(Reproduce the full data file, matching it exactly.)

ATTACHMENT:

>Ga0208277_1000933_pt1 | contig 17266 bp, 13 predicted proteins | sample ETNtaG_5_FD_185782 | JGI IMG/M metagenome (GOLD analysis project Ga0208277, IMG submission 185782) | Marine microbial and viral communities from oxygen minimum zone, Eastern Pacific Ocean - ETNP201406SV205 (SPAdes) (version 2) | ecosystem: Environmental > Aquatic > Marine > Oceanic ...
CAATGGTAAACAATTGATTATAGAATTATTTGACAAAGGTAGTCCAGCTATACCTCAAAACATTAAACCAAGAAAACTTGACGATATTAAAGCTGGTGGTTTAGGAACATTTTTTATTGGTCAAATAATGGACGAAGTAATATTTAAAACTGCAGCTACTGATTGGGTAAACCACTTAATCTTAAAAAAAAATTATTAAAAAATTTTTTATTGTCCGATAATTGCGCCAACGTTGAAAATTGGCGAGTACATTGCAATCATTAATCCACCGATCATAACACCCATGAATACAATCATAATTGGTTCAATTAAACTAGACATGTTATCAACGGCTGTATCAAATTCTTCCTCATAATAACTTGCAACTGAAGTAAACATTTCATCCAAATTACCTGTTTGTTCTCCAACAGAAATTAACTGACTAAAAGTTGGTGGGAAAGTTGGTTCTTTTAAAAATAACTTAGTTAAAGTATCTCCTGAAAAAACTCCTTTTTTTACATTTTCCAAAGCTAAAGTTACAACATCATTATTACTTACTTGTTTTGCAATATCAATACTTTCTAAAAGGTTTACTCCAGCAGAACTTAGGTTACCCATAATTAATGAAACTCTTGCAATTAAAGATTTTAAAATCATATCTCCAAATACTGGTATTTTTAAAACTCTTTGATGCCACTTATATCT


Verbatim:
>Ga0208277_1000933_pt1 | contig 17266 bp, 13 predicted proteins | sample ETNtaG_5_FD_185782 | JGI IMG/M metagenome (GOLD analysis project Ga0208277, IMG submission 185782) | Marine microbial and viral communities from oxygen minimum zone, Eastern Pacific Ocean - ETNP201406SV205 (SPAdes) (version 2) | ecosystem: Environmental > Aquatic > Marine > Oceanic ...
CAATGGTAAACAATTGATTATAGAATTATTTGACAAAGGTAGTCCAGCTATACCTCAAAACATTAAACCAAGAAAACTTGACGATATTAAAGCTGGTGGTTTAGGAACATTTTTTATTGGTCAAATAATGGACGAAGTAATATTTAAAACTGCAGCTACTGATTGGGTAAACCACTTAATCTTAAAAAAAAATTATTAAAAAATTTTTTATTGTCCGATAATTGCGCCAACGTTGAAAATTGGCGAGTACATTGCAATCATTAATCCACCGATCATAACACCCATGAATACAATCATAATTGGTTCAATTAAACTAGACATGTTATCAACGGCTGTATCAAATTCTTCCTCATAATAACTTGCAACTGAAGTAAACATTTCATCCAAATTACCTGTTTGTTCTCCAACAGAAATTAACTGACTAAAAGTTGGTGGGAAAGTTGGTTCTTTTAAAAATAACTTAGTTAAAGTATCTCCTGAAAAAACTCCTTTTTTTACATTTTCCAAAGCTAAAGTTACAACATCATTATTACTTACTTGTTTTGCAATATCAATACTTTCTAAAAGGTTTACTCCAGCAGAACTTAGGTTACCCATAATTAATGAAACTCTTGCAATTAAAGATTTTAAAATCATATCTCCAAATACTGGTATTTTTAAAACTCTTTGATGCCACTTATATCT